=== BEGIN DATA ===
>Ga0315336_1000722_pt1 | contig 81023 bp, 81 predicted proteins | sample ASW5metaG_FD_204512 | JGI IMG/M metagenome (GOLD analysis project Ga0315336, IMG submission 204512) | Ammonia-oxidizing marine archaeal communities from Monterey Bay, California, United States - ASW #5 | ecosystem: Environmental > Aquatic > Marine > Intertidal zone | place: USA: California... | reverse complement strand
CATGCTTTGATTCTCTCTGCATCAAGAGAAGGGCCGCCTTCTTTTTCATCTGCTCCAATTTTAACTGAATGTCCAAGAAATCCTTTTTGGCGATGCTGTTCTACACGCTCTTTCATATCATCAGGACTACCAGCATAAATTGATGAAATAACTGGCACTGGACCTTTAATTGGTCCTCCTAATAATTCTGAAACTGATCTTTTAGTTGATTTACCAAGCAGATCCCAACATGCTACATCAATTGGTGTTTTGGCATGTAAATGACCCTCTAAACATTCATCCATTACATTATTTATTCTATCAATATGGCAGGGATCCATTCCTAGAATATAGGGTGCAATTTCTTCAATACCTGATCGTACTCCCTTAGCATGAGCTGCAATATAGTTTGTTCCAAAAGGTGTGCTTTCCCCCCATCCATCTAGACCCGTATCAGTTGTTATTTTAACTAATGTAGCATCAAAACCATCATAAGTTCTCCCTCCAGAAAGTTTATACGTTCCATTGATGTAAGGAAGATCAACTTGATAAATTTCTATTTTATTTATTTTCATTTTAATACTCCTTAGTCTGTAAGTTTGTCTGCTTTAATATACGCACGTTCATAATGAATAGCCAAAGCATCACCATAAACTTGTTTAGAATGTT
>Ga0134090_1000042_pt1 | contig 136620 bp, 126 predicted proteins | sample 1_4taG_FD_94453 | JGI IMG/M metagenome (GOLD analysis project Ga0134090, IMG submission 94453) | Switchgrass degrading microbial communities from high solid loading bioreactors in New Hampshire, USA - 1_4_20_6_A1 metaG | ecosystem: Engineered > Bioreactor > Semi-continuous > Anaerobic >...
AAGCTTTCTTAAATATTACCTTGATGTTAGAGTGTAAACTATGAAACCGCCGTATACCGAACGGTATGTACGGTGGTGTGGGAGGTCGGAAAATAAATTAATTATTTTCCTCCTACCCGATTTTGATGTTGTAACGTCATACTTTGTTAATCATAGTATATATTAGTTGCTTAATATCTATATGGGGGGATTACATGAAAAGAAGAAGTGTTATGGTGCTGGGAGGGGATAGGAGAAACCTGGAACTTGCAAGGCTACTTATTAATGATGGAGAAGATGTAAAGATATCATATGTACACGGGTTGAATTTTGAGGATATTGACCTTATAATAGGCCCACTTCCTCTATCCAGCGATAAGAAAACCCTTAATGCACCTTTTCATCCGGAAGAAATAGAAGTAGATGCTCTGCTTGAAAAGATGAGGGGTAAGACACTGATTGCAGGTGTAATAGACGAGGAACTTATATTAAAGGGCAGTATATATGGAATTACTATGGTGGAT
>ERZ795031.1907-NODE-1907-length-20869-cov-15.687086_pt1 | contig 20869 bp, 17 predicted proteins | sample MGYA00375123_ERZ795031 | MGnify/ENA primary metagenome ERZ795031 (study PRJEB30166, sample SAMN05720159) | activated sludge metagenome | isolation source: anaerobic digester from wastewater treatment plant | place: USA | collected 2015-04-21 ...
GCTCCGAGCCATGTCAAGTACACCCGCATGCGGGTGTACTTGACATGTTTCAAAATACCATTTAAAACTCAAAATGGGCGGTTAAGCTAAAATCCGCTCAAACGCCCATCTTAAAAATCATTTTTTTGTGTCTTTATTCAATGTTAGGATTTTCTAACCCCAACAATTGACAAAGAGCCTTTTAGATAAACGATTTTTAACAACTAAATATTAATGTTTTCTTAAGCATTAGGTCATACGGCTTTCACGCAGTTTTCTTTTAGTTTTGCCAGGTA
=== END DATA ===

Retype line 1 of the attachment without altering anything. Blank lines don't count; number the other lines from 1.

>Ga0315336_1000722_pt1 | contig 81023 bp, 81 predicted proteins | sample ASW5metaG_FD_204512 | JGI IMG/M metagenome (GOLD analysis project Ga0315336, IMG submission 204512) | Ammonia-oxidizing marine archaeal communities from Monterey Bay, California, United States - ASW #5 | ecosystem: Environmental > Aquatic > Marine > Intertidal zone | place: USA: California... | reverse complement strand